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by Catherine Schmitt

On May 18, 1927, William Procter encountered a bumble bee, trapped and preserved it, and added the specimen to his growing collection of Mount Desert Island insects. He would go on to collect eleven more of the species, Bombus perplexus, also known as confusing or perplexing bumble bee, because it is easily confused with other bumble bees. It is distinguished by its very fuzzy appearance, almost shaggy with its abundant yellow hairs.

Procter described Bombus perplexus as common; there are six recent iNaturalist records of the species in Acadia, although it hasn’t been documented in Acadia since 2019.

a bumble bee on a flower cluster
Perplexing bumble bee, Bombus perplexus. Photo by scoutingforplants via

This year on World Bee Day, May 20, why not look for bees in Acadia, or wherever you happen to be?

According to the Xerces Society, bees are the most important group of pollinators. “With the exception of a few species of wasps, only bees deliberately gather pollen to bring back to their nests for their offspring. Bees also exhibit a behavior called flower constancy, meaning that they repeatedly visit one particular plant species on any given foraging trip.”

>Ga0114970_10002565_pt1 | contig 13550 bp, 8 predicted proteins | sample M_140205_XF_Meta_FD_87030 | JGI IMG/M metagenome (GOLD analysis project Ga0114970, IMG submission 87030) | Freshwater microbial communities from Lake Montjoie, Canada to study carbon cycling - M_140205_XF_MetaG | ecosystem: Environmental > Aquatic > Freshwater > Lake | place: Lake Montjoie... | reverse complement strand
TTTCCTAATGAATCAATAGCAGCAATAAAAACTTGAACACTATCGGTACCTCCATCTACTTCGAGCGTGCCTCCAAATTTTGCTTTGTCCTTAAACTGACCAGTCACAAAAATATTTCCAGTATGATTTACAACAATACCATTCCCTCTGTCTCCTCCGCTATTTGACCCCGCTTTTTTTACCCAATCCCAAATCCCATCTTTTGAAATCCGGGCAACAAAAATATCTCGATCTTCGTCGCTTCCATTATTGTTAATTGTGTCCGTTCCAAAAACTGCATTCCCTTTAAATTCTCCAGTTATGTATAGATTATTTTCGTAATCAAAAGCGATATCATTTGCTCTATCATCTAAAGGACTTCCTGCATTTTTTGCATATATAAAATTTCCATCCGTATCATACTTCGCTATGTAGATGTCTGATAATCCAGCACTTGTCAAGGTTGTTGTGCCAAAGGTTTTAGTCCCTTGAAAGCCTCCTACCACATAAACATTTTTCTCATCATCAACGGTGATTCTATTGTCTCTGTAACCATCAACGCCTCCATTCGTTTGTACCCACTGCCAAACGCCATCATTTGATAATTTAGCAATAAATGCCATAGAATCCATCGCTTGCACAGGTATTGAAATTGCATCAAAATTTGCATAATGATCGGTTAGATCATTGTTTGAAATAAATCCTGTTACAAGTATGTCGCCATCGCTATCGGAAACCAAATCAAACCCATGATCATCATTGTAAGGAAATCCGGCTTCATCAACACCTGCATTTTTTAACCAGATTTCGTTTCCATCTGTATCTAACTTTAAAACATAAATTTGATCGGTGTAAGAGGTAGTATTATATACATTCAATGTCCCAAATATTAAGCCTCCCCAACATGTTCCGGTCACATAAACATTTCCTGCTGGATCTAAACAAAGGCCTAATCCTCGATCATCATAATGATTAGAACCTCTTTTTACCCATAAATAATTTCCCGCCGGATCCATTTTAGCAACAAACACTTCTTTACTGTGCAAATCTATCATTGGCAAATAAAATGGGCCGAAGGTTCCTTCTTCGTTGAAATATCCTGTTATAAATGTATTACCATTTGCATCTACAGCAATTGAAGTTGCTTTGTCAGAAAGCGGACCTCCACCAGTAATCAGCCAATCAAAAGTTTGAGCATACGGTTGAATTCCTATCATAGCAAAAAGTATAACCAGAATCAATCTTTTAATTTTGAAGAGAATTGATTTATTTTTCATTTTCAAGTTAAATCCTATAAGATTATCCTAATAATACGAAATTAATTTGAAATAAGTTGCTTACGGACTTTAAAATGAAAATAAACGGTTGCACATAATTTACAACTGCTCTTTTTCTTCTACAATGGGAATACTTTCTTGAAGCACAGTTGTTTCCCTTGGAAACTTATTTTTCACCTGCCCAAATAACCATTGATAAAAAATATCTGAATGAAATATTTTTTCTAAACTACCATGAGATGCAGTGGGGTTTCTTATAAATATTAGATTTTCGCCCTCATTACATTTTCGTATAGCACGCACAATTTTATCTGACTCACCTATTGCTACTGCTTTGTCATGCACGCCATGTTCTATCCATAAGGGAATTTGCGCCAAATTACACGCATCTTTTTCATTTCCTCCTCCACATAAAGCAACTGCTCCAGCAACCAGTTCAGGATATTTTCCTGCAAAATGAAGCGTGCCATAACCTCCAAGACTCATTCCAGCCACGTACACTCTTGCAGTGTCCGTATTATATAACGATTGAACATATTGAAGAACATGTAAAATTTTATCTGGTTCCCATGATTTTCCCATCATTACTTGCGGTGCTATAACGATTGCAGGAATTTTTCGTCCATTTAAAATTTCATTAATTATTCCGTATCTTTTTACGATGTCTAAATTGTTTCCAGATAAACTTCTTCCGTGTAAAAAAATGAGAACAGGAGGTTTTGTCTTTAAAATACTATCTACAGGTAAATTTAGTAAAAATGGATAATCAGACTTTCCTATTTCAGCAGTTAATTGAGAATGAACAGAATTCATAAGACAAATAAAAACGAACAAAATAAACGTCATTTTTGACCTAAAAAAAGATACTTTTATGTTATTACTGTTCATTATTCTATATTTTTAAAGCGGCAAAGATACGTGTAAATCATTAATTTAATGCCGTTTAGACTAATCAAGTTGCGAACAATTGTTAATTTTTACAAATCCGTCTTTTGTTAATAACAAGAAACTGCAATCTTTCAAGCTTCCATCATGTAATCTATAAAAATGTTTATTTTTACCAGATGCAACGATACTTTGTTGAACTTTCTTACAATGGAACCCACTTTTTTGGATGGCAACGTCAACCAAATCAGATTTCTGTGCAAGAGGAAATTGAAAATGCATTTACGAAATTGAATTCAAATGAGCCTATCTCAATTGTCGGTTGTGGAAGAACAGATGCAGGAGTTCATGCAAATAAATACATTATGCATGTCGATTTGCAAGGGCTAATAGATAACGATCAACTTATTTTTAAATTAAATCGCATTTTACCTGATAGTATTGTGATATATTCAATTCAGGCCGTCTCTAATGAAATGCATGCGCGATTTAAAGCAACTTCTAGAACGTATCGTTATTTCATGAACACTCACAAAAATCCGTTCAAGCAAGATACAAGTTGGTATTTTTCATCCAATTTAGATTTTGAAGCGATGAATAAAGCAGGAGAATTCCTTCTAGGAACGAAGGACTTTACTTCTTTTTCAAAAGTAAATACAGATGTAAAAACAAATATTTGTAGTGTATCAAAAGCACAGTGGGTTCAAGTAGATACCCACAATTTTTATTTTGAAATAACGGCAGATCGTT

Unlike the social bumble bees, most bee species are solitary. Many of the bees documented by Procter are solitary nomad or cuckoo bees, which lay their eggs in the nests of other bees. They let the other bees do the work of collecting pollen (protein-rich food for the young), and visit flowers only to drink nectar, and therefore are not strong pollinators.

As part of the Landscape of Change project, we are hoping people will join us in trying to re-locate bee species in the places where they were found in the early twentieth century (see list below), and document findings using iNaturalist.

Look for the confusing bumble bee now on blooming azalea, blueberries, and apples. Other bumble bees — tricolored, two-spotted, and the common eastern bumble bee — have already been seen in Acadia this year. The nomad bees are smaller, but worth looking for. Any and all records are valuable. And if you want to be more involved and receive updates on the Landscape of Change project, sign up here.

Graphic created by students of CMJ 345 at the University of Maine.